Rates of chronic conditions across populations are key data points in improving people health. While electronic health records (EHRs) are able to offer real-time standardization of health information, chronic disease surveillance is low. A study, published by eGEMs, reports how the New York City (NYC) Macroscope could improve the status quo.
The NYC Macroscope, an EHR-based chronic disease surveillance system, was designed to be comparable to the 2013-14 NYC Health and Nutrition Examination Survey and the telephonic 2013 Community Health Survey. Macroscope is able to examine prevalence of influenza, obesity, depression, smoking rates, vaccinations, treatments, diabetes, hypertension and hyperlipidemia, sorting such data by age, sex and poverty within patient populations.
The report included 392 practices and 716,076 adult patients, covering 10 percent of primary care providers and 15 percent of all adult patients from 2013. Depending on a patient’s domain, data collection was completed from 98 percent for blood pressure in patients with hypertension to 33 percent for depression screening.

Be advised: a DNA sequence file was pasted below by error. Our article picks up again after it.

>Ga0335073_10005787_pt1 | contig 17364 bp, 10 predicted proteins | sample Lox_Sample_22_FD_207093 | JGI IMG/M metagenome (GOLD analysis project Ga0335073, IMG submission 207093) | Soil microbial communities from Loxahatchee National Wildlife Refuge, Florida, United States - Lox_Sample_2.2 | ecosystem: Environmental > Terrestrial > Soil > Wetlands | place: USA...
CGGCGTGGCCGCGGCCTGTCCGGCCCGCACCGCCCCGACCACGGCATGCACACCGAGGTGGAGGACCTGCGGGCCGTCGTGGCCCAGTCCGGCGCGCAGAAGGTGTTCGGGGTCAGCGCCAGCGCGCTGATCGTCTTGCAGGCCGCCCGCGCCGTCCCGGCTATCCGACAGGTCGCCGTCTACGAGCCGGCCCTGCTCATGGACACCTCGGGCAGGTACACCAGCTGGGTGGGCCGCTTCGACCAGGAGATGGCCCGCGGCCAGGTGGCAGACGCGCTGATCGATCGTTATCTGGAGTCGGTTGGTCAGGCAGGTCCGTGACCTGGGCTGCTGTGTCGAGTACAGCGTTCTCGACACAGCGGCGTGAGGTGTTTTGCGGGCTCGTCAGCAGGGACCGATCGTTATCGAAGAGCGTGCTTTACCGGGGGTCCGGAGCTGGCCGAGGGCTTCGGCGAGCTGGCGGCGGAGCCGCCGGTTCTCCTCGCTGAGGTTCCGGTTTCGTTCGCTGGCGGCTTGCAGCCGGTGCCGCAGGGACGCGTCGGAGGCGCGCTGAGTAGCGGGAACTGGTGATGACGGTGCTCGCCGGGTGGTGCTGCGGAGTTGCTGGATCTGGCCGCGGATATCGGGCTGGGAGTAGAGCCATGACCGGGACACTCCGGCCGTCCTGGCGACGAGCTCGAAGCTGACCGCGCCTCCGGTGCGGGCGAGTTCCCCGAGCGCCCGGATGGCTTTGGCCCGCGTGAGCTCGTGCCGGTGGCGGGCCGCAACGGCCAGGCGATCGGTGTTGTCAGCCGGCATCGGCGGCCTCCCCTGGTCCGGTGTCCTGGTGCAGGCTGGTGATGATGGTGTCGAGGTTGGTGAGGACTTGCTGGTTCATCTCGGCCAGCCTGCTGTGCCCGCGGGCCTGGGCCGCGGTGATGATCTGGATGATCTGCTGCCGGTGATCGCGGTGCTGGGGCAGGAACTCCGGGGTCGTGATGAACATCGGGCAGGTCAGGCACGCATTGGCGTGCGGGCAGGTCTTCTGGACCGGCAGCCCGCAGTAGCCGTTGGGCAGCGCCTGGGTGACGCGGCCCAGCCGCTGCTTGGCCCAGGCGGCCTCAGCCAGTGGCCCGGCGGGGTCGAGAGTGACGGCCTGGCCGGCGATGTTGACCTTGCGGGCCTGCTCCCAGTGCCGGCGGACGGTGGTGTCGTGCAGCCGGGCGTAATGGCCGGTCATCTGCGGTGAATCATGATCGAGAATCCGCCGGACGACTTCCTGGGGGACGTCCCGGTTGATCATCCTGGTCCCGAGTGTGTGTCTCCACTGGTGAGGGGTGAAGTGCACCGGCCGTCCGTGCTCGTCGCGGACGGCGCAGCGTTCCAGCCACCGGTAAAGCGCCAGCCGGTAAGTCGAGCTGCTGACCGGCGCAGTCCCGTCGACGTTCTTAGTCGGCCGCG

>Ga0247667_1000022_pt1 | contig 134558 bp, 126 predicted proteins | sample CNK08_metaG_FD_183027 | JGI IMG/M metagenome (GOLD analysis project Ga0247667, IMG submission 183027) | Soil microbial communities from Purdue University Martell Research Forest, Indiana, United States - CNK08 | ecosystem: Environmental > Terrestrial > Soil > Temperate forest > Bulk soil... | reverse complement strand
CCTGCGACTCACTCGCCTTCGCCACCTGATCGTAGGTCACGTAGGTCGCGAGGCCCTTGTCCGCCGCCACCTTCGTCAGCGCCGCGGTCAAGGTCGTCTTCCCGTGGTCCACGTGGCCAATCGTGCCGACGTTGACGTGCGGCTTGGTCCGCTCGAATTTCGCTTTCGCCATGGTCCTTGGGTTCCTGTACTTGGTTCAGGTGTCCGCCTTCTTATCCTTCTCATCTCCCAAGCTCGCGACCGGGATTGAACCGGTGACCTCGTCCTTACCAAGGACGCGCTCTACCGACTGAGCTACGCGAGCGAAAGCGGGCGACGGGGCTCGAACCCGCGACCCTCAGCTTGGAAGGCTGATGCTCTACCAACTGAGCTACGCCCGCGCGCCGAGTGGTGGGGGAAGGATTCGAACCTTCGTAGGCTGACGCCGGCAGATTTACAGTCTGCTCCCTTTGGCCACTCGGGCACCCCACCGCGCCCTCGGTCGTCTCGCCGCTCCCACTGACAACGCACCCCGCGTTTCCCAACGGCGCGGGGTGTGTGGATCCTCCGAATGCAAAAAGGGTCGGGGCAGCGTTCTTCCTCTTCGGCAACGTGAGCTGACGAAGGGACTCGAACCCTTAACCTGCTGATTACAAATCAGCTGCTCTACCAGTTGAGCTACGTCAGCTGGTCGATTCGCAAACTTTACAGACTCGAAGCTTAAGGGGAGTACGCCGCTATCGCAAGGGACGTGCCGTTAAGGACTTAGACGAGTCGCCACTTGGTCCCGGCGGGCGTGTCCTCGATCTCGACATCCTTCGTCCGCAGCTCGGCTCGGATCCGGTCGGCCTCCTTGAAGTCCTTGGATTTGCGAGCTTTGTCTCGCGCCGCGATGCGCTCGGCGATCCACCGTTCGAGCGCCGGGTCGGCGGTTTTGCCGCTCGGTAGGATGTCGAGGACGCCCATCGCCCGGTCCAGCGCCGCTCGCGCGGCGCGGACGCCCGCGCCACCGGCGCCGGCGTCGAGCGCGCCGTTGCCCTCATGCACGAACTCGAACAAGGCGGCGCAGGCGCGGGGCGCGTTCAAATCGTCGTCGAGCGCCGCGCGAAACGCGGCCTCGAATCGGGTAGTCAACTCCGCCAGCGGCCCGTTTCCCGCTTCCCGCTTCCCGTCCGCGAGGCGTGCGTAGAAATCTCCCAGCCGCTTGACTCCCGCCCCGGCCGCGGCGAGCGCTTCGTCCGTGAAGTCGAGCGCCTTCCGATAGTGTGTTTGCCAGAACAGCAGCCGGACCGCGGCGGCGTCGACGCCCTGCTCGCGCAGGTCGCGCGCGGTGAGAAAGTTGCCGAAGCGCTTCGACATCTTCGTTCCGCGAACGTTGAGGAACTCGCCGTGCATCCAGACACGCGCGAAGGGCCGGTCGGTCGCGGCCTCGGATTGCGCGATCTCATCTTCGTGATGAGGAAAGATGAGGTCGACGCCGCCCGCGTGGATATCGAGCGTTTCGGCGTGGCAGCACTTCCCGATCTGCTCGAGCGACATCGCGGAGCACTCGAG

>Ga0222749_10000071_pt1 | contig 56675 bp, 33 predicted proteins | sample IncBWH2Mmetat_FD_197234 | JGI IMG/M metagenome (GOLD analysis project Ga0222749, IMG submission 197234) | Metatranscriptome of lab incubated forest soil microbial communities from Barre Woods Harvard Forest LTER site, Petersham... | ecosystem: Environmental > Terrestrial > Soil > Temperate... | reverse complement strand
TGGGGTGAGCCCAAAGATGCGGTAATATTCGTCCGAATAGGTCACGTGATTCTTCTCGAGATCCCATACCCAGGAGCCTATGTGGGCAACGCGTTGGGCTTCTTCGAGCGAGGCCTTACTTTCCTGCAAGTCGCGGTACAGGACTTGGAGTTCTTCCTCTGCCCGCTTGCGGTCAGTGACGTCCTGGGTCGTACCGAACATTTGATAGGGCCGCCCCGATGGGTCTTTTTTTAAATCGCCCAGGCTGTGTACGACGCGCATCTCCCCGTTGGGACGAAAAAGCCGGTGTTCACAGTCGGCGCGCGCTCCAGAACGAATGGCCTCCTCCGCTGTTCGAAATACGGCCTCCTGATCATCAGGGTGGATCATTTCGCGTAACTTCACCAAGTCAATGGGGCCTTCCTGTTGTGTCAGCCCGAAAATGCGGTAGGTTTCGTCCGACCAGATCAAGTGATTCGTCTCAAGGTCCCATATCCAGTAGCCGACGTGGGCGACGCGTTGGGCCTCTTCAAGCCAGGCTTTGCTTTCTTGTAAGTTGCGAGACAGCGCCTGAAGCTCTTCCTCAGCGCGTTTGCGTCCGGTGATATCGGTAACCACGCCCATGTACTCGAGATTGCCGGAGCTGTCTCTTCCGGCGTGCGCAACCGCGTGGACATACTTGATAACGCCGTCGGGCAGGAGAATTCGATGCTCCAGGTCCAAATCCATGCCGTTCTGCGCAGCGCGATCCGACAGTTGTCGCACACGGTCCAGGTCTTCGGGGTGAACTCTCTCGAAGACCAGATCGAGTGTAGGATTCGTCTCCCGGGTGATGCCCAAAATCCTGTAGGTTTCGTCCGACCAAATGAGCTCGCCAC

“Design and validation efforts undertaken by NYC are described here to provide one potential blueprint for leveraging EHRs for population health monitoring,” concluded Remle Newton-Dame, of the NYC Department of Health and Mental Hygiene, and colleagues. “To replicate a model like NYC Macroscope, jurisdictions should establish buy-in, build informatics capacity, use standard and simple case definitions, establish documentation quality thresholds, restrict to primary care providers and weight the sample to a target population.”